Wild-type function of four Drosophila genes, spermatocyte arrest, cannonball, always early and meiosis I arrest, is required both for cell-cycle progression through the G2/M transition of meiosis I in males and for onset of spermatid differentiation. In males mutant for any one of these meiotic arrest genes, mature primary spermatocytes with partially condensed chromosomes accumulate and postmeiotic cells are lacking. The arrest in cell-cycle progression occurs prior to degradation of cyclin A protein. The block in spermatogenesis in these mutants is not simply a secondary consequence of meiotic cell-cycle arrest, as spermatid differentiation proceeds in males mutant for the cell cycle activating phosphatase twine. Instead, the arrest of both meiosis and spermiogenesis suggests a control point that may serve to coordinate the male meiotic cell cycle with the spermatid differentiation program. The phenotype of the Drosophila meiotic arrest mutants is strikingly similar to the histopathological features of meiosis I maturation arrest infertility in human males, suggesting that the control point may be conserved from flies to man.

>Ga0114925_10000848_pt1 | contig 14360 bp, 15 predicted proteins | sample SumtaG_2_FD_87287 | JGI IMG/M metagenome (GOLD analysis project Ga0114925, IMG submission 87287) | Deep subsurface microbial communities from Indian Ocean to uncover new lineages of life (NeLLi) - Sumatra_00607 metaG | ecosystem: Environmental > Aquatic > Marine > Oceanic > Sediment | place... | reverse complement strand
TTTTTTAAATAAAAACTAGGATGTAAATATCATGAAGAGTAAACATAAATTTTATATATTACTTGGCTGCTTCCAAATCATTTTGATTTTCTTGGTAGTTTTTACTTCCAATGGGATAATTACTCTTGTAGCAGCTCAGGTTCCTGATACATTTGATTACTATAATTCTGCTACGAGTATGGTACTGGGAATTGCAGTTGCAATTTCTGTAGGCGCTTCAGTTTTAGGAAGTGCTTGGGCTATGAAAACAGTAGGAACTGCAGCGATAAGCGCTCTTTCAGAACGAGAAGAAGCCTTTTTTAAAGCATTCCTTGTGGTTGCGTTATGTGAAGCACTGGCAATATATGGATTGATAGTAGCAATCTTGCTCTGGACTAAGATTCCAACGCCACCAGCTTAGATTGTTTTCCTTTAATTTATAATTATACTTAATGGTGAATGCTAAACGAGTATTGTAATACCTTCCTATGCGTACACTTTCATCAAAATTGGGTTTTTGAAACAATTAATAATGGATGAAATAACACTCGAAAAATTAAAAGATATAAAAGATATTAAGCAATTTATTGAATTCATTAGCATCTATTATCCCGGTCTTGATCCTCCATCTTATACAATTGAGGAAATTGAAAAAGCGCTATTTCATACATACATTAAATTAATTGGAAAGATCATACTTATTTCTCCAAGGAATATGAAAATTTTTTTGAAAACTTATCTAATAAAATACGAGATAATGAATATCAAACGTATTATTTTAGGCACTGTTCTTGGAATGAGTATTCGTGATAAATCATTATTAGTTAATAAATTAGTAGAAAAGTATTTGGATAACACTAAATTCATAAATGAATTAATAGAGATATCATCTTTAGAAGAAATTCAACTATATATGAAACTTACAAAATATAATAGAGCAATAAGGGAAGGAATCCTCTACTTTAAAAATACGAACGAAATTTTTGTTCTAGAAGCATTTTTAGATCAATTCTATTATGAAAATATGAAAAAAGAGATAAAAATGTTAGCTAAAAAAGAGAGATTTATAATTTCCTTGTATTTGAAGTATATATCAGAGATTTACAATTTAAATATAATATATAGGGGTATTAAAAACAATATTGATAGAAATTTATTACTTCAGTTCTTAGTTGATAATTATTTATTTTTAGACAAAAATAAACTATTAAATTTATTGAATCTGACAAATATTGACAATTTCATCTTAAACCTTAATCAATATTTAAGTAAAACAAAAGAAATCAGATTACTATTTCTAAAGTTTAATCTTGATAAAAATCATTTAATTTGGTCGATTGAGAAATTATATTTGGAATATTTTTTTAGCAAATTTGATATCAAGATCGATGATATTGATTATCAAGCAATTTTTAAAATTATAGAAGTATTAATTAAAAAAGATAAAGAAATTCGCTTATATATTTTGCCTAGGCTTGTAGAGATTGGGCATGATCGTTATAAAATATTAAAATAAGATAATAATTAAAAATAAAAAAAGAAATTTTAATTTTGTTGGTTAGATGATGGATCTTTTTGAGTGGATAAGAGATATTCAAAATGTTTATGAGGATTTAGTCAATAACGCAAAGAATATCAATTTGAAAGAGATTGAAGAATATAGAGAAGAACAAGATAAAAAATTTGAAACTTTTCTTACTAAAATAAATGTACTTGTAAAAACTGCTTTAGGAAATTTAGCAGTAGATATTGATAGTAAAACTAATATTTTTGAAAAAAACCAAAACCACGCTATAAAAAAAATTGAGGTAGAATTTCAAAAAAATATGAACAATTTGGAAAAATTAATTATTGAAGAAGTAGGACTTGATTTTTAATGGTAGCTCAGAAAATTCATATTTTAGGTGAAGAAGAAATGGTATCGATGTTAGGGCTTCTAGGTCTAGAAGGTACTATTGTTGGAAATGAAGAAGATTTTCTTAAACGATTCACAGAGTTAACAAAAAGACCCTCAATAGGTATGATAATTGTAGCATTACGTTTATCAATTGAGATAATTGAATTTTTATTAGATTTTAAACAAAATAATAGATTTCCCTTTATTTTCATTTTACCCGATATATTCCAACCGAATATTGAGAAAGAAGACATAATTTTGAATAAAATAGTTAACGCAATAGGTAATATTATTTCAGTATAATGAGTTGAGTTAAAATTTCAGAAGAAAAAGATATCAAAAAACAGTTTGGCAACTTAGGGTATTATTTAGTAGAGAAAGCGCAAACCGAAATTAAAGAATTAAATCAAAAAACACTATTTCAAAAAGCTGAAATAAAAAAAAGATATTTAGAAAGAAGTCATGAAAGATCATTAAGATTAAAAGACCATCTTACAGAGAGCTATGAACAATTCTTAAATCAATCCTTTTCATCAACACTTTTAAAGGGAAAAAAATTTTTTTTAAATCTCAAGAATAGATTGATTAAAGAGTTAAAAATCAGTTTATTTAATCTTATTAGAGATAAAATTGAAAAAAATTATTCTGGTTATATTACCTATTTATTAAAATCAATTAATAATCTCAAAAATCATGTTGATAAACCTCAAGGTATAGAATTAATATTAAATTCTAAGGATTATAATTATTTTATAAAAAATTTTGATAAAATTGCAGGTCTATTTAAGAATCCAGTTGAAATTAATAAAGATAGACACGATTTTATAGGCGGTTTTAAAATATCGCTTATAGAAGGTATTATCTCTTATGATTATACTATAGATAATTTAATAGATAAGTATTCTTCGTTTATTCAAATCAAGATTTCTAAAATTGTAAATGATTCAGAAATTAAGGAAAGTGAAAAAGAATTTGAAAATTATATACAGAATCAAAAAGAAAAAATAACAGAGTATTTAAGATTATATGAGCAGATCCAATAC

Coordinate developmental control of the meiotic cell cycle and spermatid differentiation in Drosophila males
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T.Y. Lin, S. Viswanathan, C. Wood, P.G. Wilson, N. Wolf, M.T. Fuller; Coordinate developmental control of the meiotic cell cycle and spermatid differentiation in Drosophila males. Development 1 April 1996; 122 (4): 1331–1341. doi: https://doi.org/10.1242/dev.122.4.1331
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